Keogh claims that she was muted by her lecturer in a video seminar when she raised concerns about a trans woman taking part in mixed martial arts bouts. “I made the point that this woman had testosterone in her body for 32 years and, as such, would be genetically stronger than your average woman,” she said.

“I wasn’t being mean, transphobic or offensive. I was stating a basic biological fact. I previously worked as a mechanic and when I was in the workshop there were some heavy things that I just couldn’t lift but male colleagues could.”

Even so, when a classmate says that “all men are rapists” and “pose a danger to women”, that is surely at least as offensive as what Keogh is accused of saying. But that classmate isn’t being persecuted, despite that claim also violating University speech codes (see below). And Keogh’s response about “man-hating feminists” can be justified as a response to that statement.

“The weaker sex” argument, though often applied to more than just physical strength, in which case it’s misogynistic, was clearly meant in this case to refer to physical strength and nothing more.

This is exactly the kind of academic issue that can and should be debated in searching for the truth, and certainly not silenced. Yet Keogh (though not the person who said “all men were rapists”) is liable to be prosecuted by the University’s speech code.

The university’s definition of misconduct includes “using offensive language” or “discriminating against gender reassignment”. Punishment can be as harsh as expulsion.

Keogh, a mother of two, fears for her future. “I don’t come from a legal background and have worked incredibly hard to get to where I am,” she said.

“I’m worried that my chance of becoming a lawyer, and making a positive contribution, could be ended just because some people were offended.”

I am baffled why saying that biological women are physically weaker, or have vaginas, can constitute “discrimination”, though we know that there is a strict party line here, and questioning it is more or less taboo.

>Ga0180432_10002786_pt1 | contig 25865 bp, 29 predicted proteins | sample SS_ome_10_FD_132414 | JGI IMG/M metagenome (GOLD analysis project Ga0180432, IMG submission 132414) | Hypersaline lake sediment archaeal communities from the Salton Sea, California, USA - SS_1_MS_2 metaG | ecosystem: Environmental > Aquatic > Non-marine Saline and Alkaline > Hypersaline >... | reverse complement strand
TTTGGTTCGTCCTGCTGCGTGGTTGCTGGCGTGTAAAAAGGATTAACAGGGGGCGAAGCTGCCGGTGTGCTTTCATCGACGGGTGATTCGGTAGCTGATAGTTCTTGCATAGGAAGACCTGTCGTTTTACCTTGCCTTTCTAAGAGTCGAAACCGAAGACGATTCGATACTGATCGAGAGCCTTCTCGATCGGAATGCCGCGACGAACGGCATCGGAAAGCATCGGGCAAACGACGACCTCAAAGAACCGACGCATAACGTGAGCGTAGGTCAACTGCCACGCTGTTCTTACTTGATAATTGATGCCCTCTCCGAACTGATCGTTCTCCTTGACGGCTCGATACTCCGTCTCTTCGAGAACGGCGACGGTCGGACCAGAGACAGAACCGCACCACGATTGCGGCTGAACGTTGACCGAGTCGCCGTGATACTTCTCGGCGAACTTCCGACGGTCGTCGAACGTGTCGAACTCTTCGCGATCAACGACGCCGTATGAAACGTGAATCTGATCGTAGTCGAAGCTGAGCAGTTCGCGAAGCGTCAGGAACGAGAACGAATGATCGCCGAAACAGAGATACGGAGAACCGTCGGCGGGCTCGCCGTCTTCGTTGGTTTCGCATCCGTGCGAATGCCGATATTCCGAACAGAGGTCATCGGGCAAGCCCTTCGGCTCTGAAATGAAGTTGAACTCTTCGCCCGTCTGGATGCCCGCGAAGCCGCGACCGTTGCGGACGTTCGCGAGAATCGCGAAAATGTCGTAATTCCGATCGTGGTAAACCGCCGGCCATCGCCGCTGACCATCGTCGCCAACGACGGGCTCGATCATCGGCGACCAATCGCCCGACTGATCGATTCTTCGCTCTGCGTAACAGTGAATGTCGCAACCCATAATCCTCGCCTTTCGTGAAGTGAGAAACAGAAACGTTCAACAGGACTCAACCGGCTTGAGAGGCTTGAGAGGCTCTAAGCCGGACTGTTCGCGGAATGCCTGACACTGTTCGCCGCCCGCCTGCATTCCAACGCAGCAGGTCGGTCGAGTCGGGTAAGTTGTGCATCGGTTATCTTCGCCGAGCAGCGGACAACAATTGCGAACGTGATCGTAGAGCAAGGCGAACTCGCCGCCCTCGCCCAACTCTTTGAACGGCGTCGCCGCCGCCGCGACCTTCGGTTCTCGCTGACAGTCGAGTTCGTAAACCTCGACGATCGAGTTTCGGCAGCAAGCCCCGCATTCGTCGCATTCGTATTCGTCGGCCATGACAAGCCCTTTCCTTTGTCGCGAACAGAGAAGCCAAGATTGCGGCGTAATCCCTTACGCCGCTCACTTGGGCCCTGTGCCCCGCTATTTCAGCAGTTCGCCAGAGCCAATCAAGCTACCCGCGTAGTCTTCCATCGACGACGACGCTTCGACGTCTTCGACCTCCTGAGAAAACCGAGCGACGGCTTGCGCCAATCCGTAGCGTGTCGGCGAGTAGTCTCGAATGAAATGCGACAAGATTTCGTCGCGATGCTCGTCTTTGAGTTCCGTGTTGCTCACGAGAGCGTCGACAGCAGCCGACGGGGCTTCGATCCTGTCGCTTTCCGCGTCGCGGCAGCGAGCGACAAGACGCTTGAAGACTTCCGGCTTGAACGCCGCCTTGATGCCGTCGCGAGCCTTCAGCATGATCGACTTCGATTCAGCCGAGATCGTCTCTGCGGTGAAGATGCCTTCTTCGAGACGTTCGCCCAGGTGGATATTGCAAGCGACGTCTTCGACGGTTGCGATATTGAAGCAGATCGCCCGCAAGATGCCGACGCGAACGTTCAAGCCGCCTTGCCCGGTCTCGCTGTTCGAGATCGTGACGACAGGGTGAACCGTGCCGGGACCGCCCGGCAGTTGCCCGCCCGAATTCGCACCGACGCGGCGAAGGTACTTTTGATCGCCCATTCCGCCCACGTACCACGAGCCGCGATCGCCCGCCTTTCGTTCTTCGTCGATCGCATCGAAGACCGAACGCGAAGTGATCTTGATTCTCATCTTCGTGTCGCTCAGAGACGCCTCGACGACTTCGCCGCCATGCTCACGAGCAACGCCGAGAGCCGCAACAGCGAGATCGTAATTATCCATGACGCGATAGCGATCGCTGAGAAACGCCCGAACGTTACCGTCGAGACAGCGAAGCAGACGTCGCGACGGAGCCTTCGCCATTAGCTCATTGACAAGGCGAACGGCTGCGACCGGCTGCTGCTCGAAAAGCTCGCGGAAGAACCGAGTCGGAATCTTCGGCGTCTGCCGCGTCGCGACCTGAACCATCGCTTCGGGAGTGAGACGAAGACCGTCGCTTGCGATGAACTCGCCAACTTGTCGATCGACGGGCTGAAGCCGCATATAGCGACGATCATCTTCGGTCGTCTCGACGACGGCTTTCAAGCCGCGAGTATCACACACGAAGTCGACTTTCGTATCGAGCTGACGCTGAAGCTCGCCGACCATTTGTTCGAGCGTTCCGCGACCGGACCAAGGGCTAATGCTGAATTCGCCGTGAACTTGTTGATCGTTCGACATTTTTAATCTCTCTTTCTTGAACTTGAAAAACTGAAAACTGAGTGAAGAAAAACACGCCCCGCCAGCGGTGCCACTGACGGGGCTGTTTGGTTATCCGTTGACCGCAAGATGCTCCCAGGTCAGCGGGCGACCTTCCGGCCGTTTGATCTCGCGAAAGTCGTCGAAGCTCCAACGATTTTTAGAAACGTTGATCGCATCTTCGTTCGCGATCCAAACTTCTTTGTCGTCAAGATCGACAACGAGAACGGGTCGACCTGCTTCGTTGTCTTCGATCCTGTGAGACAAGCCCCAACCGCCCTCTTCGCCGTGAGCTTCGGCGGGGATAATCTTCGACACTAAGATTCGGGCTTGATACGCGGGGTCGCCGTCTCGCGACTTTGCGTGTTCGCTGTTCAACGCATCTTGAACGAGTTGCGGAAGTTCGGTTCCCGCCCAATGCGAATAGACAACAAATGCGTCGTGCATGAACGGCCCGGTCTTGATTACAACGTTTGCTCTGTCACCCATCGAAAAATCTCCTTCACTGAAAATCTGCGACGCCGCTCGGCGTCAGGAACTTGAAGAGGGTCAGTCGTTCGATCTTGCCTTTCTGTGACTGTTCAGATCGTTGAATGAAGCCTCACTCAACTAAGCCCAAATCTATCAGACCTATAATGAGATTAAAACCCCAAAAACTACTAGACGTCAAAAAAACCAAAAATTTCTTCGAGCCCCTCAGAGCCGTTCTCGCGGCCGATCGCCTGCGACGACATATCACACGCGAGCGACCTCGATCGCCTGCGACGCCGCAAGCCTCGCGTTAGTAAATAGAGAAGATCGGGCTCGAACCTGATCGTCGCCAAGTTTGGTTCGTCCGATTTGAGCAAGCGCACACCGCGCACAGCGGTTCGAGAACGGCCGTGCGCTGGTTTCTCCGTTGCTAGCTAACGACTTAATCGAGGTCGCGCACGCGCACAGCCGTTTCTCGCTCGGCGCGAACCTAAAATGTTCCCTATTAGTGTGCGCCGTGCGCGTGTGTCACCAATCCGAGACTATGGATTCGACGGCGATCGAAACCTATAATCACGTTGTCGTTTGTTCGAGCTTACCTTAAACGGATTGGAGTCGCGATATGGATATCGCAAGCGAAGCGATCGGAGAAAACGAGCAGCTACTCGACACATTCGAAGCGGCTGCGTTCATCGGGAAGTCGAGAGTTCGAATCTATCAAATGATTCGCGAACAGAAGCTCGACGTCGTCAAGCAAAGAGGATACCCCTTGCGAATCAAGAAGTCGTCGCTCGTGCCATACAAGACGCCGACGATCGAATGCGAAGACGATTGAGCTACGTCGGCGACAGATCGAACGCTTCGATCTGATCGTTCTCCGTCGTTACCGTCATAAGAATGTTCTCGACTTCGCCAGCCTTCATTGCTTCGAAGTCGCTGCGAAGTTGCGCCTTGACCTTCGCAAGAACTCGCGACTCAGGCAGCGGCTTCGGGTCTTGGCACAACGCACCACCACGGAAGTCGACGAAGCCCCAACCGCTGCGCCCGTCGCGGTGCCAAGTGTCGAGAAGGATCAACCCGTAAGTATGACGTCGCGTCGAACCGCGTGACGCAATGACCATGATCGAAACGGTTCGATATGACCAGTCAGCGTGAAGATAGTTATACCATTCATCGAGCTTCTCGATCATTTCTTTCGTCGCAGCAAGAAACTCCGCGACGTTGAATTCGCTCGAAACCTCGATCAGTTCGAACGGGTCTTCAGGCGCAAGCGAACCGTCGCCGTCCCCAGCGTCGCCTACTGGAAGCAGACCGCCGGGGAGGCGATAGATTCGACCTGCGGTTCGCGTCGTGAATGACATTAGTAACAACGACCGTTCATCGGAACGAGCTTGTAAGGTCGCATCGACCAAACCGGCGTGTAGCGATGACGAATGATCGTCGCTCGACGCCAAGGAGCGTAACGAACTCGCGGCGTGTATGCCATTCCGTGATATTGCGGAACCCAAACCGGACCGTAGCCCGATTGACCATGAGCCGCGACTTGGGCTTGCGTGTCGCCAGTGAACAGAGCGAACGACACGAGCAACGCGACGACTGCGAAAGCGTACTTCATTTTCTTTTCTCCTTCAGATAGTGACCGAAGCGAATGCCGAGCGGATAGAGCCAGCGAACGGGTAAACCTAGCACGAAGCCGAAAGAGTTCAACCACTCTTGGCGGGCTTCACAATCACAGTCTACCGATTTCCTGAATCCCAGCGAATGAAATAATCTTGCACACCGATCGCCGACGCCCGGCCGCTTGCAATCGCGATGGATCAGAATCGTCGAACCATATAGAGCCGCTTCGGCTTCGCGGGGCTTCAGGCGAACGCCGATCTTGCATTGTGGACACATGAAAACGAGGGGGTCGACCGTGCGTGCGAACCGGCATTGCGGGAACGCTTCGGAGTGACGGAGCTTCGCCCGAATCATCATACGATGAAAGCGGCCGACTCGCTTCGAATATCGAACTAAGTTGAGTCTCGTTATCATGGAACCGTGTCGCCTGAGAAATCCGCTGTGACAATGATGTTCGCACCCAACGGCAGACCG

Keogh has a lawyer on the case:

Keogh, a final-year student, fears that any sanction could end her dream of becoming a human rights lawyer. Her case is being backed by Joanna Cherry QC, the SNP MP for Edinburgh South West and deputy chairwoman of the Lords and Commons joint committee on human rights, who described the situation as farcical.

This case would never stand in a U.S. public university, as persecution of Keogh for speech is clearly a violation of the First Amendment. Nor would any private school be prosecutorial enough to go after Keogh, as they’d find themselves on the wrong end of the stick vis-à-vis FIRE or the Academic Freedom Alliance. Under no circumstance should mere “giving of offense” be construed as “misconduct” unless it is persistent, constituting harassment.  As for “discriminating against gender reassignment”, I can’t see Keogh’s remarks falling into that class, as there was no discrimination, simply an argument.

Chronicle of Higher Ed decries the diversity-driven corporatization of America, suggests some solutions

May 9, 2021 • 11:15 am

An article in the Chronicle of Higher Education by Amna Khalid has some information about the “diversity and inclusion racket,” and also some solutions that may help achieve real equality beyond the ubiquitous “diversity training” known to be ineffectual.

Chronicle is a much better venue than, say, Inside Higher Education, and it’s worth paying attention to their pieces. The author of this one is Amna Khalid, Associate Professor of History at Carleton College in Northfield, Minnesota.

Khalid descries the expensive expansion of deans and administratiors involved with diversity and inclusion, which have burgeoned at the expense of other administrators and faculty. It’s not that they aren’t addressing a problem, but are doing so in an expensive and largely useless way, and eating up huge amounts of cash that could go to genuinely advance equal opportunity and affirmative action. Seriously, is “yoga for women of color” a way to achieve equality?

Have a look at the dosh involved here:

. . . . the University of Virginia scholars Rose Cole and Walter Heinecke applaud recent student activism as a “site of resistance to the neoliberalization of higher education” that offers a “blueprint for a new social imaginary in higher education.”

But this assessment gets things backward. By insisting on bureaucratic solutions to execute their vision, replete with bullet-pointed action items and measurable outcomes, student activists are only strengthening the neoliberal “all-administrative university” — a model of higher education that privileges market relationships, treats students as consumers and faculty as service providers, all under the umbrella of an ever-expanding regime of bureaucratization. Fulfilling student DEI demands will weaken academe, including, ironically, undermining more meaningful diversity efforts.